This makes me whine, sometimes, and complain that poker (and life) isn’t fair. I feel like an adolescent. I don’t want to feel like this, like a thirteen-year-old boy trapped in a thirty-nine-year-old man’s body. Actually, the stress and inertia and poor diet that online poker allows has given me – or helped to maintain – a thirteen-year-old boy’s body as well. So what does that make me? The mind of a thirteen-year-old boy mind trapped in a thirteen-year-old boy’s body? Surely that just makes me thirteen. Hold on, is this what the problem is and has always been? Am I somehow stuck being thirteen?
4. It Can Lead to Phantom Illnesses. In early 2013 I felt a lump in my mouth that I hadn’t noticed before. Immediately I went cold. This, I thought, is it. This is oral cancer and you deserve it for your recklessness and the way you have lived your life and you are going to die from it. For months, I carried my cancery-secret around with me. My brother was getting married later that year, and I didn’t want my dying of cancer to overshadow it. I’ll gather my family around shortly after the wedding and tell them, I thought, once I had received the diagnosis (the lump, it seemed, had been getting bigger). I planned a speech. It was a good speech: funny and poignant and wise and don’t-worry-about-me, all the good things an I’m-about-to-die speech should be. Eventually, after about a year, I summoned up the courage to get the lump checked out. The lump, it turns out, was just a lump. That’s what they said: That lump is just a lump. I’m still not convinced. In fact, after staring at the words “That lump is just a lump,” for too long I’m not sure that phrase actually means anything, it just looks like garbled nonsense.
Shortly after the diagnosis of my lump being just a lump, I found a different, almost imperceptible lump on my penis. I had been meaning to go to the GUM clinic for a while because someone who I once had sex with had chlamydia and they thought that I too might have chlamydia. She even thought that I may have been the one who had given her chlamydia. So I went to the sex-clinic and went through my recent sexual history (laughably barren – I had to make some stuff up so I didn’t feel embarrassed) and confessed to unprotected sexual encounters and they looked at my lump which wasn’t really a lump – you could barely see it, it was more of a non-lump – and they too said that the non-lump was just a non-lump. When I found out around a week or so later that I didn’t have any sexually transmitted diseases I was ever-so-slightly disappointed. Welcome to online poker.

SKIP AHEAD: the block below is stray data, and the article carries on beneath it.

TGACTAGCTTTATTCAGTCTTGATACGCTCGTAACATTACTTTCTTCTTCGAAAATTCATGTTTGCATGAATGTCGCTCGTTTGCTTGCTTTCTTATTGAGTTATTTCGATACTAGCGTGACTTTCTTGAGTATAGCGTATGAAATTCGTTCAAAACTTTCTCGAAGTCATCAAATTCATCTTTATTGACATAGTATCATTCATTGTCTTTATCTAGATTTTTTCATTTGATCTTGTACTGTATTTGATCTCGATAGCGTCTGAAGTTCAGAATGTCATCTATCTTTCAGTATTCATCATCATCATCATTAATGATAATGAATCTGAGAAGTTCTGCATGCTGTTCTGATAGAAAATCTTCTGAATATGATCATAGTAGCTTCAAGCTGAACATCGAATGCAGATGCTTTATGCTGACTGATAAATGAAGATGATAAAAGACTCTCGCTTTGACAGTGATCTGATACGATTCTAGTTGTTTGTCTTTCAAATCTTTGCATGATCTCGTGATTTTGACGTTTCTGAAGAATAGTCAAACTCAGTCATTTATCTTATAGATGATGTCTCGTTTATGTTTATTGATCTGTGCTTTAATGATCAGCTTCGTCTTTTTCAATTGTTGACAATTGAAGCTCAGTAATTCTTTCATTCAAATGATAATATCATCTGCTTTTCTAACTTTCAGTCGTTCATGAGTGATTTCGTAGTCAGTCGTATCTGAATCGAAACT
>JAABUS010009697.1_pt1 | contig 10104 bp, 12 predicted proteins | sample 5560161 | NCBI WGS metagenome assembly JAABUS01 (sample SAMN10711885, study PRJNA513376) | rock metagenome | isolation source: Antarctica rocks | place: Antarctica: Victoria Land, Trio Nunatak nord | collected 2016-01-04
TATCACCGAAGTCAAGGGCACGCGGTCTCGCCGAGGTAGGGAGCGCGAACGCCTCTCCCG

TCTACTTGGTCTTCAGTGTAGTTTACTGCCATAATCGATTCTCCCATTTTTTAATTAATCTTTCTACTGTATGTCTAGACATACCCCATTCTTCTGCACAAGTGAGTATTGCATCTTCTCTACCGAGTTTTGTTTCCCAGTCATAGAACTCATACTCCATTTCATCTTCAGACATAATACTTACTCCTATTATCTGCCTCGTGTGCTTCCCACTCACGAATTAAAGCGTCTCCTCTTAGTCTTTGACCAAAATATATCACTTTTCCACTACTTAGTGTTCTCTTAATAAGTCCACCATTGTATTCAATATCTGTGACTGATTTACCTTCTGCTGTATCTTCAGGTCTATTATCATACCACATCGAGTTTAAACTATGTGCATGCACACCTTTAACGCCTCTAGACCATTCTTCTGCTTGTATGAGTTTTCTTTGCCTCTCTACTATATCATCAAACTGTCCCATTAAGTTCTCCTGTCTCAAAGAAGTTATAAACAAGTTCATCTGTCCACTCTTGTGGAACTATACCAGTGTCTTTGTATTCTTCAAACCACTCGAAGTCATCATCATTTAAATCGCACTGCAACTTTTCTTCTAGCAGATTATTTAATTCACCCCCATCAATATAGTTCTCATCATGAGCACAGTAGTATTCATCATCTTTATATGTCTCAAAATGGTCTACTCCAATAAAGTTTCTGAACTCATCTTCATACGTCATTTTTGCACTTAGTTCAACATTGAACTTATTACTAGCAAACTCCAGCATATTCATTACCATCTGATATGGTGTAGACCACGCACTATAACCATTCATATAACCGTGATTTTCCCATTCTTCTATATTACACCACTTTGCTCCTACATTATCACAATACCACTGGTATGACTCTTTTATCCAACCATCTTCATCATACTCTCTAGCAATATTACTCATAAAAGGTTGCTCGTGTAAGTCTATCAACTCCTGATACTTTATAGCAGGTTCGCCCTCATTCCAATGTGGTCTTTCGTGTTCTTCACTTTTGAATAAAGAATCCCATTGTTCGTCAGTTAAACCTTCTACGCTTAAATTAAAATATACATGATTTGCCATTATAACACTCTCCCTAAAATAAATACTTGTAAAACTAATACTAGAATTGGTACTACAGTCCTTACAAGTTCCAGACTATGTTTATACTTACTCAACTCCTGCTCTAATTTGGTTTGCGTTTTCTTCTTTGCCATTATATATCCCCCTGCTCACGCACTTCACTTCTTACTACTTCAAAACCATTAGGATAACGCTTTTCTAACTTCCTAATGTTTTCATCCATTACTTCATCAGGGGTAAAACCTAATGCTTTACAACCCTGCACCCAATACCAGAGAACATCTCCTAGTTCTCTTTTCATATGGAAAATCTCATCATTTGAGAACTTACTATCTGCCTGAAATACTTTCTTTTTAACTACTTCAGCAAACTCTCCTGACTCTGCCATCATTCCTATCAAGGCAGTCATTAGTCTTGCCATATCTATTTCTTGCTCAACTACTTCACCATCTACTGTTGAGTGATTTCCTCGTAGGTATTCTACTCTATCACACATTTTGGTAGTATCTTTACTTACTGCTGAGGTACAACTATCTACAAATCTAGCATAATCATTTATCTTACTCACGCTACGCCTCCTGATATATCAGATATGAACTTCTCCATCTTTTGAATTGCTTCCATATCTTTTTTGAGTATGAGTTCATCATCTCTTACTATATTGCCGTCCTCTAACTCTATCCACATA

5. And to Real Ones. Yeah, the real ones. The real ones like anxiety and depression and insomnia and having a noise like a fucking air conditioning unit whirring around in your head all day. The real ones like a jaw that feels like it soon will have to be prised open to eat because it’s wired too tight from the stress. The real ones like suicidal thoughts pinging around your head all day and the only way to deal with them is to surrender, to imagine actually going through with it and the thinking it through is calming. I think about going down to Pokesdown station and putting my head on the tracks and about my soft head being squashed by hard metal and I relax. Or I think about eating shellfish (which I am highly allergic to and it may well kill me if I ate it) mixed with tranquillisers and I sigh deeply and my shoulders stop being up at the sides of my head. And I worry that one day these thoughts will just consume and overwhelm me and worry too when I look back at my notebook and see references to it like, “Just do it and it’s done and you’re done,” like a nasty father admonishing a not-too-bright son. I think of these things and I think online poker hasn’t ruined me, but it very nearly has.
And then, gradually, I think something else: I think online poker has saved me, and saved me in a way that I could never have quite imagined. More of that tomorrow in, “Why Online Poker is Ace.”
Wow. Wow, wow, wow. Squashed heads on tracks? Lumps not lumps? What is going on here? And how on earth do we get out of it? This is a bit like the end of one of those adventure stories that they showed in the cinemas in the 1950s where the hero is chained to a railway track (how appropriate – add screamers at your leisure) with an oncoming train hurtling towards him and you’re thinking, “How is he going to free himself from this little pickle? I’ll just have to wait until next time to find out.”